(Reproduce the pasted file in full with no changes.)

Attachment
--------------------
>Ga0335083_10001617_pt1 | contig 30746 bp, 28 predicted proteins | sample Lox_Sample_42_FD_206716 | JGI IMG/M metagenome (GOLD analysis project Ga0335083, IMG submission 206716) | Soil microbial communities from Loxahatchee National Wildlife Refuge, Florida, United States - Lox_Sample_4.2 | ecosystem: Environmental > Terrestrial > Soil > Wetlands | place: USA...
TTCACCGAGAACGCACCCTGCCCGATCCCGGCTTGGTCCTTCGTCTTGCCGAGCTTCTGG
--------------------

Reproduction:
>Ga0335083_10001617_pt1 | contig 30746 bp, 28 predicted proteins | sample Lox_Sample_42_FD_206716 | JGI IMG/M metagenome (GOLD analysis project Ga0335083, IMG submission 206716) | Soil microbial communities from Loxahatchee National Wildlife Refuge, Florida, United States - Lox_Sample_4.2 | ecosystem: Environmental > Terrestrial > Soil > Wetlands | place: USA...
TTCACCGAGAACGCACCCTGCCCGATCCCGGCTTGGTCCTTCGTCTTGCCGAGCTTCTGG